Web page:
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Interfacing Dial Indicator to Computer (using PIC Chip)

A project log for Digital Dial Indicator CNC Surface Probe

Using a cheap digital dial indicator interfaced with CNC machine to map 2D surface. Progress: Almost Done

Justin R.Justin R. 04/16/2014 at 03:044 Comments

To convert the low voltage (~1.3V) custom protocol output by the dial indicator to something that will be readable by the computer I have chosen to use a PIC microcontroller. Specifically, I will be using a PIC12F1822 because it's cheap, small, well featured, and most importantly what I have on hand currently. I will be writing the code for the PIC chip in C using mikroC as a compiler.

Goals for this interface:

Chip pinout and the functions I've chosen to use for each pin:


Reading Data from the Dial Indicator

Since the data coming out of the dial indicator only has a voltage of about 1.3V, and I will powering the PIC chip with 5V, I can not simply read the data and clock lines using standard digital I/O reads (FALSE will always be returned since the voltage never gets high enough to trip the TRUE threshold).

Originally I thought I was going to have to use a hardware level converter using a transistor and pull-up resistor, but I have since realized that I can read the data as analog and make my own threshold HIGH and LOW in the software. I was originally concerned that the analog read would be too slow depending on how fast the data coming from the dial indicator is clocked. But it has turned out that it is plenty fast to reliably read the data and clock signals from the dial indicator.

Here is the process for reading the data:

1.  Wait for the Clock line to go LOW (it's natural state is to stay HIGH)

2.  Repeat 24 times (to read in all the bits of the message):

a.  Wait for a rising edge on the Clock line (LOW to HIGH transition)

b.  Read the Data line to get the next bit

c.  Add bit to cumulative data for this message and shift

3.  Process Data (to be covered further down)

4.  Send Data (to be covered further down)

5.  Return to step 1 to wait for next message

Note: In case we start or become un-synchronized from the data and end up waiting for the next bit of the message which will never come, we will want to have a timeout on step 2a, such that if the rising edge does not come with in a certain amount of time, we abort the current read and jump back to step 1 to wait for the next message to re-synchronize.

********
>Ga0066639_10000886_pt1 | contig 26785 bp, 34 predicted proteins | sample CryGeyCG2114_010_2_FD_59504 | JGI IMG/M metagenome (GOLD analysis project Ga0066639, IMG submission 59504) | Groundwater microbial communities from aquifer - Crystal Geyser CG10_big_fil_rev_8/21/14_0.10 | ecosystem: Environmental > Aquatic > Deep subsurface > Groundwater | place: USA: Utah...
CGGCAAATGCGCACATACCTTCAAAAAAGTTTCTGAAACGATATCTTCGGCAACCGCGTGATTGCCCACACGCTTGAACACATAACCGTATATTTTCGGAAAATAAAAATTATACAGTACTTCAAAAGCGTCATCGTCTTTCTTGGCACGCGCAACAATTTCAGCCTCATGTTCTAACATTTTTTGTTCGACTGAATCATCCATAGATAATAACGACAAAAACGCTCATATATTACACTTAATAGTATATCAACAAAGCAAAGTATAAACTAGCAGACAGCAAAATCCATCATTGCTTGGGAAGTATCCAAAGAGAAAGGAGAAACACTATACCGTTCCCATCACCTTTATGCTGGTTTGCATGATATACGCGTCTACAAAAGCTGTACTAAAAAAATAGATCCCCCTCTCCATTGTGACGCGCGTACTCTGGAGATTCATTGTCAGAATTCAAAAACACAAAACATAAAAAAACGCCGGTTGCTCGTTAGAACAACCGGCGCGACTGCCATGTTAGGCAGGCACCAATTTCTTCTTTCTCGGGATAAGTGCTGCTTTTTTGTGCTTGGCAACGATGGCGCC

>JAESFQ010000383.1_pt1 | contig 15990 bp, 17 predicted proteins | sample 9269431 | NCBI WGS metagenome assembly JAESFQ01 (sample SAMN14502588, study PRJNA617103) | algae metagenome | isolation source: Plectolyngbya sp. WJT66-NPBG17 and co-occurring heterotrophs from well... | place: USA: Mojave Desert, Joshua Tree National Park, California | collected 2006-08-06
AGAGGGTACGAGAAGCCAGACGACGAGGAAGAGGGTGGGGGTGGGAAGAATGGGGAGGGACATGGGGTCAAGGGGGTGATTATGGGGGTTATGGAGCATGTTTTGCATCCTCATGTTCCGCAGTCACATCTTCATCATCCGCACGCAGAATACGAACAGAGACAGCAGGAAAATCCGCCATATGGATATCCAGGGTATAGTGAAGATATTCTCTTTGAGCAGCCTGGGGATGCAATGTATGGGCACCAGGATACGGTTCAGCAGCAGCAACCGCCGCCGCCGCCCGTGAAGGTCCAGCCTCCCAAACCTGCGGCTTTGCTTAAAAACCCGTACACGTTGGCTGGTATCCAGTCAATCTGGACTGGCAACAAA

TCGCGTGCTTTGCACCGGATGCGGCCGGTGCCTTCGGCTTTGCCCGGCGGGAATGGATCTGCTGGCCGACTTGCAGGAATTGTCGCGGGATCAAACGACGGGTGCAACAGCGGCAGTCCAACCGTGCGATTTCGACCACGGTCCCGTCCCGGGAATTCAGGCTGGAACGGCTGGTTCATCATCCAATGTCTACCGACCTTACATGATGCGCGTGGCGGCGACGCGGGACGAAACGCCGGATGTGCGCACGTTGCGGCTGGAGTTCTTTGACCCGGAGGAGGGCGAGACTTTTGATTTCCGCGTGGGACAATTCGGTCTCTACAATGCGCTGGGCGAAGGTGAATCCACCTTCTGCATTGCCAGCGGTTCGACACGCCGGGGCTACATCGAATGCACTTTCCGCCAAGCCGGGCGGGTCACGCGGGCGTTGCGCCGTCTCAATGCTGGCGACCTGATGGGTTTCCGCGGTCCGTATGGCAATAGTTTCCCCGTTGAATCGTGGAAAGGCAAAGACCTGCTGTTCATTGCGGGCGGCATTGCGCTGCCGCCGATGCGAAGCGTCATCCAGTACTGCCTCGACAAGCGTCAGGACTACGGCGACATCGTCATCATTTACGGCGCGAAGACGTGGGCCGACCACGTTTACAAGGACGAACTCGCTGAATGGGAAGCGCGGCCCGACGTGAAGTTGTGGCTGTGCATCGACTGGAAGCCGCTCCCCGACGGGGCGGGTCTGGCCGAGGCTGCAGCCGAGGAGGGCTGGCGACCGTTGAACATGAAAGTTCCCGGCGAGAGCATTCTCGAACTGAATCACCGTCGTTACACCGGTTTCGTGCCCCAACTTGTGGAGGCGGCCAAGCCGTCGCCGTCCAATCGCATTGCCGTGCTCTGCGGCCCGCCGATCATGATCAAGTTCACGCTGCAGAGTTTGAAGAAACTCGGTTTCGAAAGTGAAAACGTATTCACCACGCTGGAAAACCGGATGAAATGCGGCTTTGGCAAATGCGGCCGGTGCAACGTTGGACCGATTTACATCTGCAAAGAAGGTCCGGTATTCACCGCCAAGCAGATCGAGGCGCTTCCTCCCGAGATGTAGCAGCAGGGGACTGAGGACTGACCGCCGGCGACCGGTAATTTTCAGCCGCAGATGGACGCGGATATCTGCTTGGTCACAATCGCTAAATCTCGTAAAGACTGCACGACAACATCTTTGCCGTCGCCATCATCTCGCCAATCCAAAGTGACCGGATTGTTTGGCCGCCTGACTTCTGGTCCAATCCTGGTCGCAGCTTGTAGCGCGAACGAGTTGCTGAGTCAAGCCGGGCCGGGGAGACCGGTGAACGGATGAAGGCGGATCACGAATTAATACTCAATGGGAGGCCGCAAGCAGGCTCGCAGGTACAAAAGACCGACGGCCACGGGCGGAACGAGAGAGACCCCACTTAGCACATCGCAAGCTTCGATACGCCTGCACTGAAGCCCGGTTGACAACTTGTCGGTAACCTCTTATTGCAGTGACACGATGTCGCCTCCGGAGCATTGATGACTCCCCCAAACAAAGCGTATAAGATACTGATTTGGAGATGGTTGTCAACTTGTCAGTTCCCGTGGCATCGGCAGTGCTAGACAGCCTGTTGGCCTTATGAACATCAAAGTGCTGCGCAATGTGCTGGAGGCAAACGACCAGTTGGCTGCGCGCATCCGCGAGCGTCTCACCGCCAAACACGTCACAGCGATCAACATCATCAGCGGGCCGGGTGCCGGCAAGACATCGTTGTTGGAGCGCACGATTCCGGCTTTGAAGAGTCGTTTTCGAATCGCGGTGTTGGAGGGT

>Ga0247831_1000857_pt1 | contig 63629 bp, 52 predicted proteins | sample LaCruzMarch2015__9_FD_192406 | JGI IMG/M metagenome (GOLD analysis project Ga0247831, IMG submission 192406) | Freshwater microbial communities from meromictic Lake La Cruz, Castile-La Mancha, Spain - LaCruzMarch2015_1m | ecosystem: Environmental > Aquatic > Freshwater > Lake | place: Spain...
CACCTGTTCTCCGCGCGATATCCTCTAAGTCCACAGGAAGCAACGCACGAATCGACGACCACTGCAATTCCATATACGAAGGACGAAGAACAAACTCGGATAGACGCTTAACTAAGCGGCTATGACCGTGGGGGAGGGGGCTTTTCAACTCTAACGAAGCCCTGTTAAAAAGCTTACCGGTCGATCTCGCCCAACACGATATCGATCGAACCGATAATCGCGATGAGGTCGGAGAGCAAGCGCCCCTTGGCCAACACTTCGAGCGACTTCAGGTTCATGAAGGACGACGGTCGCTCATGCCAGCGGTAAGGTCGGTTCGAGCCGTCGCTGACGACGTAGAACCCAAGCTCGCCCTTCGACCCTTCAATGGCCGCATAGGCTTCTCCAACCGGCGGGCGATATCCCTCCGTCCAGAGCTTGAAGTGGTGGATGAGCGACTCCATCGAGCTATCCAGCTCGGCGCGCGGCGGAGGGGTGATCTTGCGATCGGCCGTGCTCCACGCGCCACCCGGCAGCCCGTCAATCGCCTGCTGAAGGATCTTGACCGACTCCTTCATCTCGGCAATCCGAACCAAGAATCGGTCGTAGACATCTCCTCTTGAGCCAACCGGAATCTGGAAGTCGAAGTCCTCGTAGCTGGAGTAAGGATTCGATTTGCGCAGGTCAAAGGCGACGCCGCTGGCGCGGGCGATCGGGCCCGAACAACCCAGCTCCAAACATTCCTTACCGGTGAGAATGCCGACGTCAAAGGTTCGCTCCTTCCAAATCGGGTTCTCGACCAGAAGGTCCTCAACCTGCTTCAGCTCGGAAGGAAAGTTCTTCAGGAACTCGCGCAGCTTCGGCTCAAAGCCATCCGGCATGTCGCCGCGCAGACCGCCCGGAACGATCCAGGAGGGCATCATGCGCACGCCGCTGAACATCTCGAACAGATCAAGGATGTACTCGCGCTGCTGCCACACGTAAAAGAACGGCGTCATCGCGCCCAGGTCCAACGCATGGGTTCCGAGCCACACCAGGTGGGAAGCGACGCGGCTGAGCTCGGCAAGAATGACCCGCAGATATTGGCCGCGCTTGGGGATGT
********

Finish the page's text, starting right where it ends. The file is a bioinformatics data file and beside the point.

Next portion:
Here is a quick screen shot showing that the PIC chip is able to successfully read the clock and reading the data signals at the correct time. The red line is the Data line from the dial indicator (keep in mind its natural state is HIGH, so this is showing all zeros except the last bit). The blue line is a temporary debug output from PIC chip showing when it detects a rising edge on the clock, and this will be where the Data line is sampled. It looks like they line up quite well.


Processing the Data

Once each individual bit is read in, it will need to be combined with the rest of the bits to build the final data word. This is done in a bit shifting process shown below, which is run for every bit. Keep in mind that the least significant bit is sent first so that determines the direction we need to shift.

Process for building data word:

1.  Take the current data bit (which will be 1 or 0) and shift it to the left 24 bits

2.  Then add it to the data word

3.  Shift the data word to the right 1 bit.

4.  Repeat for next data bit

Now that we have the data word, we can extract the measurement portion of it by taking bits 0-19. Taking the modulus of this number and 2 will give the last digit (which can only be 0 or 5, 0="0" and 1="5".  Then divide by 2 and this will leave the rest of the digits in decimal form. They can be converted to ASCII characters by breaking them up in to their individual digits then adding 0x30.


Sending the data

The data will be sent to the computer using the built-in hardware UART in the PIC chip.  So all that is required is setting up the UART and loading the send register with each character to be sent one at a time. 

The PIC chip UART was configured to use a baud rate of 19200, no parity, 8 data bits, and 1 stop bit.

The UART Tx pin on the PIC was connected to the computer using a USB TTL UART.

Here are the results using a terminal program on the computer:

It works!!!

Discussions

Analog Two wrote 12/10/2014 at 14:17 point
Your project looks awesome and I want to port it to MSP430. Is there any reason you didn't use the PIC's onboard comparator?
(MSP430 has onboard points 0.25VCC which I would use for this voltage level).

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rhoptowit wrote 10/15/2014 at 18:44 point
awesome, thanks for that update!

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rhoptowit wrote 10/11/2014 at 02:48 point
Thanks for the project log, will you be posting the source code here?

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Justin R. wrote 10/11/2014 at 03:00 point
Yeah I was planning to once I get it finalized, though now I'm thinking I should just put it on git hub or similar, as I'm not sure it will ever be truly finalized. So at least it will be easy to keep up to date. I'll do that soon

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